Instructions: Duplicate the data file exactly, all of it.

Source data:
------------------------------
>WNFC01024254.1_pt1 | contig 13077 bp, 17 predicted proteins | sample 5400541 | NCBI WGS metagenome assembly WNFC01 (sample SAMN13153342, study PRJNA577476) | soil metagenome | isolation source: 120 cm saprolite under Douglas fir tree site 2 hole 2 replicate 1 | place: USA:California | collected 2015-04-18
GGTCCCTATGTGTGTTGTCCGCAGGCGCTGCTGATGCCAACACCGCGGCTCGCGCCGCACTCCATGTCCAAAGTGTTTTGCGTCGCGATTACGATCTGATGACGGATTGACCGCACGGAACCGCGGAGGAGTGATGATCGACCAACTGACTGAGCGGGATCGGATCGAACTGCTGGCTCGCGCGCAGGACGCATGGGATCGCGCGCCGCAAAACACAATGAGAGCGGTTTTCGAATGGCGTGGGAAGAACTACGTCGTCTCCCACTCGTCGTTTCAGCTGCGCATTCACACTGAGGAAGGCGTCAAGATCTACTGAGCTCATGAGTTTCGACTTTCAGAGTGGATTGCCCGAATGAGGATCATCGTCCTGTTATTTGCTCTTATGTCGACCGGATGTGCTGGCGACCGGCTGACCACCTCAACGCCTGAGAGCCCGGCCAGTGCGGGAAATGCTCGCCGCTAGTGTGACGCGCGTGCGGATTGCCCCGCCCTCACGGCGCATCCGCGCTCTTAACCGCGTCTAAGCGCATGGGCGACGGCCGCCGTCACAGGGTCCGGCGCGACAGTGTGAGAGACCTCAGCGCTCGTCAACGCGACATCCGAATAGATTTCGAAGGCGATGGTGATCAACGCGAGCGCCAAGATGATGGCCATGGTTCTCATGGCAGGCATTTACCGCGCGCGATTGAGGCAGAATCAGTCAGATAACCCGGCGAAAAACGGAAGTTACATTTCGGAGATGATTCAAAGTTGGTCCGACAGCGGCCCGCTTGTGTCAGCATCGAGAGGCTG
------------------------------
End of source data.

>WNFC01024254.1_pt1 | contig 13077 bp, 17 predicted proteins | sample 5400541 | NCBI WGS metagenome assembly WNFC01 (sample SAMN13153342, study PRJNA577476) | soil metagenome | isolation source: 120 cm saprolite under Douglas fir tree site 2 hole 2 replicate 1 | place: USA:California | collected 2015-04-18
GGTCCCTATGTGTGTTGTCCGCAGGCGCTGCTGATGCCAACACCGCGGCTCGCGCCGCACTCCATGTCCAAAGTGTTTTGCGTCGCGATTACGATCTGATGACGGATTGACCGCACGGAACCGCGGAGGAGTGATGATCGACCAACTGACTGAGCGGGATCGGATCGAACTGCTGGCTCGCGCGCAGGACGCATGGGATCGCGCGCCGCAAAACACAATGAGAGCGGTTTTCGAATGGCGTGGGAAGAACTACGTCGTCTCCCACTCGTCGTTTCAGCTGCGCATTCACACTGAGGAAGGCGTCAAGATCTACTGAGCTCATGAGTTTCGACTTTCAGAGTGGATTGCCCGAATGAGGATCATCGTCCTGTTATTTGCTCTTATGTCGACCGGATGTGCTGGCGACCGGCTGACCACCTCAACGCCTGAGAGCCCGGCCAGTGCGGGAAATGCTCGCCGCTAGTGTGACGCGCGTGCGGATTGCCCCGCCCTCACGGCGCATCCGCGCTCTTAACCGCGTCTAAGCGCATGGGCGACGGCCGCCGTCACAGGGTCCGGCGCGACAGTGTGAGAGACCTCAGCGCTCGTCAACGCGACATCCGAATAGATTTCGAAGGCGATGGTGATCAACGCGAGCGCCAAGATGATGGCCATGGTTCTCATGGCAGGCATTTACCGCGCGCGATTGAGGCAGAATCAGTCAGATAACCCGGCGAAAAACGGAAGTTACATTTCGGAGATGATTCAAAGTTGGTCCGACAGCGGCCCGCTTGTGTCAGCATCGAGAGGCTG